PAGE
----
New York’s slow growth during the past decade is reflected in newly released Census Bureau data showing that the Empire State ranked 48th out of 50 states in the creation of new housing units from 2000 to 2009.
As illustrated in the chart below, New York State’s housing growth rate of 4.4 percent was just over one-third of the national average of 12.1 percent. Only Connecticut and Rhode Island created additional housing at a slower rate during this period. The raw numbers: New York added 337,956 housing units to the stock of just under 7.7 million units counted in the 2000 census.
With the bursting of the real estate bubble, of course, the pace of new housing growth slowed down sharply across the country. Between 2007 and 2009, the national growth rate was 1.4 percent. In New York during this period, housing units grew by 0.8 percent, which was still slower than in 37 other states.
County trends in New York
As shown in the table below, the counties with the fastest growth in housing units in New York were in the suburban and second-home communities of the Catskills and mid-Hudson Valley (Dutchess, Greene, Orange and Sullivan), the upper Hudson Valley (Saratoga and Warren) and rural-suburban Rochester (Ontario). Richmond County (borough of Staten Island) and New York County (borough of Manhattan) also were well above the state average. But the other major urban counties — Albany, Erie, Monroe and Onondaga, as well as the Bronx, Brooklyn and Queens — were all below average. No New York State counties, not even the fastest growing on the list, were able to match the 12.1 percent national average.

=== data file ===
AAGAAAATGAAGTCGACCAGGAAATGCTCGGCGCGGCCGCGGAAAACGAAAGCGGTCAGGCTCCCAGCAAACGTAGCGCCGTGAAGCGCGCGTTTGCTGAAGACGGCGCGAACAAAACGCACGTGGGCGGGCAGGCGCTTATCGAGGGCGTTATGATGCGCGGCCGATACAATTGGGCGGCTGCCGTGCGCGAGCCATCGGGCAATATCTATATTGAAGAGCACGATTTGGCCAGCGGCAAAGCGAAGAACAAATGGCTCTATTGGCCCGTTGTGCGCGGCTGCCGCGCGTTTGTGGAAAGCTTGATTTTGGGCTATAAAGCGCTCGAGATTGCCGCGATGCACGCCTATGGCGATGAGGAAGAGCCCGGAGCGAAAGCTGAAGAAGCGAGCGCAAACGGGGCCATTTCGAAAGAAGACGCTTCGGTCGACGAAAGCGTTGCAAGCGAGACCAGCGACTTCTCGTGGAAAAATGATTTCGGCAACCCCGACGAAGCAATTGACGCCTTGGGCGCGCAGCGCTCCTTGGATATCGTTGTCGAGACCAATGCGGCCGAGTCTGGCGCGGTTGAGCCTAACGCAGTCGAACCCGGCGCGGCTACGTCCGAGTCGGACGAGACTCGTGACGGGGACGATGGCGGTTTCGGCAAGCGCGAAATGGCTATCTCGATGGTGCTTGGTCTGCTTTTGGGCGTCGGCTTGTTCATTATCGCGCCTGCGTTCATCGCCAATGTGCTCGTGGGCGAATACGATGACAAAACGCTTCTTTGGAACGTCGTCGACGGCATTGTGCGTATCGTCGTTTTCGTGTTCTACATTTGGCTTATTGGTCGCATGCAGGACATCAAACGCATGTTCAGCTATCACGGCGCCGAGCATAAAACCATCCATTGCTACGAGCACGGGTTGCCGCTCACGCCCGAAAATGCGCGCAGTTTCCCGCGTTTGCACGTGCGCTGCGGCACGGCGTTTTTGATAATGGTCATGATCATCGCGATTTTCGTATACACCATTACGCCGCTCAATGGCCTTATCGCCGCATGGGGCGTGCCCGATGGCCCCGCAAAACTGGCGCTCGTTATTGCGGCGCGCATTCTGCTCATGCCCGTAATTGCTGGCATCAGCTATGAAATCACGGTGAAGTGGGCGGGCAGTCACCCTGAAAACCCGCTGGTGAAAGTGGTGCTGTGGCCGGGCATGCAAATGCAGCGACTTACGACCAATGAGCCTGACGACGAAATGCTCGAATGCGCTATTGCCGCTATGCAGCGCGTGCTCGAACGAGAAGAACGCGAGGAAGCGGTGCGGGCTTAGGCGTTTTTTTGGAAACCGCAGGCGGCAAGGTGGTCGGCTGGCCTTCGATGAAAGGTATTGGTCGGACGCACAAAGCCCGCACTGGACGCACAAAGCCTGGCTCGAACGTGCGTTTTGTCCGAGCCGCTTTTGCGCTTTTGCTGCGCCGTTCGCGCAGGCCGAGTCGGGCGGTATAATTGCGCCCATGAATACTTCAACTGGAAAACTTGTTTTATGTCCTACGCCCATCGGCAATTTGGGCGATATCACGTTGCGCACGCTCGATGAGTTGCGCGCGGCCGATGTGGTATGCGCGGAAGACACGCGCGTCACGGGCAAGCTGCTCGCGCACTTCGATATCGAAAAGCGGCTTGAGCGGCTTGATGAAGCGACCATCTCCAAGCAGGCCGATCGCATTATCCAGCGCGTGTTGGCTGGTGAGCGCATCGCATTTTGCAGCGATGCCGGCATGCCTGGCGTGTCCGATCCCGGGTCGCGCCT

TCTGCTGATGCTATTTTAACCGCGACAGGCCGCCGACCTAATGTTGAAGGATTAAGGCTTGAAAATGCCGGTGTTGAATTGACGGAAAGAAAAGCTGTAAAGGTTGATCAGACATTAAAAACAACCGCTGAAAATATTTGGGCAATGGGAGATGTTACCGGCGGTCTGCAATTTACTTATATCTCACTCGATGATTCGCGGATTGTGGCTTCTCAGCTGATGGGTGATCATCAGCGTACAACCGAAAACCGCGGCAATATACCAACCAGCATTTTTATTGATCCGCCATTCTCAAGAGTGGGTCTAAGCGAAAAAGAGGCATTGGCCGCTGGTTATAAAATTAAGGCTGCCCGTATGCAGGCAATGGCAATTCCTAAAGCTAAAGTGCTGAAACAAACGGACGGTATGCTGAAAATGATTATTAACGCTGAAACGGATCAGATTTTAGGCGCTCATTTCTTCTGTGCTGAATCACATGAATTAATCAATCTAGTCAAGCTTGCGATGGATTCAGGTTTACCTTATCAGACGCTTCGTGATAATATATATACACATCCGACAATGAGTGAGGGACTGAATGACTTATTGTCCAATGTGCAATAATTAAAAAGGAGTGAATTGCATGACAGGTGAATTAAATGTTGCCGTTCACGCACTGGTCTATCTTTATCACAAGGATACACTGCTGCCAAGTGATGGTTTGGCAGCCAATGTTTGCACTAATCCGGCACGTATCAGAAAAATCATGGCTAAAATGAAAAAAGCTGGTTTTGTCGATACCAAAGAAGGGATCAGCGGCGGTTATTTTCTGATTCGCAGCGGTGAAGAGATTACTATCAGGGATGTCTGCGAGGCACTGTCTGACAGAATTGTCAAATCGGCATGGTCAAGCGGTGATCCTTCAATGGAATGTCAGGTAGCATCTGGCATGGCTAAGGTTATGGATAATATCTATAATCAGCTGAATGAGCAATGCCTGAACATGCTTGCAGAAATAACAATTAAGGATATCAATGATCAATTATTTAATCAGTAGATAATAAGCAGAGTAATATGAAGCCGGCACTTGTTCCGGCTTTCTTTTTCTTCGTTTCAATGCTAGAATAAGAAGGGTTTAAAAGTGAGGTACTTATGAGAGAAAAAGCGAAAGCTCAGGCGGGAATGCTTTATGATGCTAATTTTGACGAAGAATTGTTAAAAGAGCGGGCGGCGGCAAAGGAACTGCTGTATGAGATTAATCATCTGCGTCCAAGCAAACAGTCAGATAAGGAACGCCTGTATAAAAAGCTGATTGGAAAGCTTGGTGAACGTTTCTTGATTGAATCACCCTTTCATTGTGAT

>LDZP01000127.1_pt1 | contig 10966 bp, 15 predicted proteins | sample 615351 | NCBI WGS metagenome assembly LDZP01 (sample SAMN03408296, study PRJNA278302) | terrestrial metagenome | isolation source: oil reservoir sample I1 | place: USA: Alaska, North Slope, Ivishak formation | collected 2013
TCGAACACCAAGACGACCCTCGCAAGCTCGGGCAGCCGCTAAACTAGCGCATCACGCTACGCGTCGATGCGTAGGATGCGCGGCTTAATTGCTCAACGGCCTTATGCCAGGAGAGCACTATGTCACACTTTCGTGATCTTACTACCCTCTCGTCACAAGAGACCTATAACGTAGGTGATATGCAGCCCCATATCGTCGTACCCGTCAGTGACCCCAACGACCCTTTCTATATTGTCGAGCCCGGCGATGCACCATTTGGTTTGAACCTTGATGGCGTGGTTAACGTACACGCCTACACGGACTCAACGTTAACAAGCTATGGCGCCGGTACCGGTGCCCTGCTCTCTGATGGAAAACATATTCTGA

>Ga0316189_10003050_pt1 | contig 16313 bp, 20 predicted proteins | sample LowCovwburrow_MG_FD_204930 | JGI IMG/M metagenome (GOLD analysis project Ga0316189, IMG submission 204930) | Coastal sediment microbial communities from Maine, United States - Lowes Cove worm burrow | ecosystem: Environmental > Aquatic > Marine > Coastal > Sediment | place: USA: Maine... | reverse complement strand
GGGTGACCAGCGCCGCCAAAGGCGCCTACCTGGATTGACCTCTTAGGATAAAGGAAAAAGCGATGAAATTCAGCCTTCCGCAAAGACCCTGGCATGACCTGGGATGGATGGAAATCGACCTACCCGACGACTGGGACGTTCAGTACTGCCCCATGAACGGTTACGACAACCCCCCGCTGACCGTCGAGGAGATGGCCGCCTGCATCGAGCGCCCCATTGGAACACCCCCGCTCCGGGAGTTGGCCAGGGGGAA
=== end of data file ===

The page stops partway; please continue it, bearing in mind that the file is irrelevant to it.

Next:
Nassau County had the lowest housing growth rate in the state — a pitiful 0.20 percent between 2000-09, even worse than the 0.25 percent housing unit increase in struggling, low-income Montgomery County in the Mohawk Valley. In fact, only four large counties in the entire nation had lower rates of housing unit growth than Nassau County between 2000 and 2009. Nassau’s growth rate ranked 231 among 235 counties that had at least 100,000 housing units at the start of the decade. Two of the counties with lower rates were in hurricane-ravaged Lousiana; the other two were Baltimore, Md., and Philadelphia, Pa.
The high cost of housing is a frequent subject of complaint and concern among Long Island residents and elected officials. But until more is actually built in the region, especially in Nassau County, affordable housing for all income levels will remain in short supply.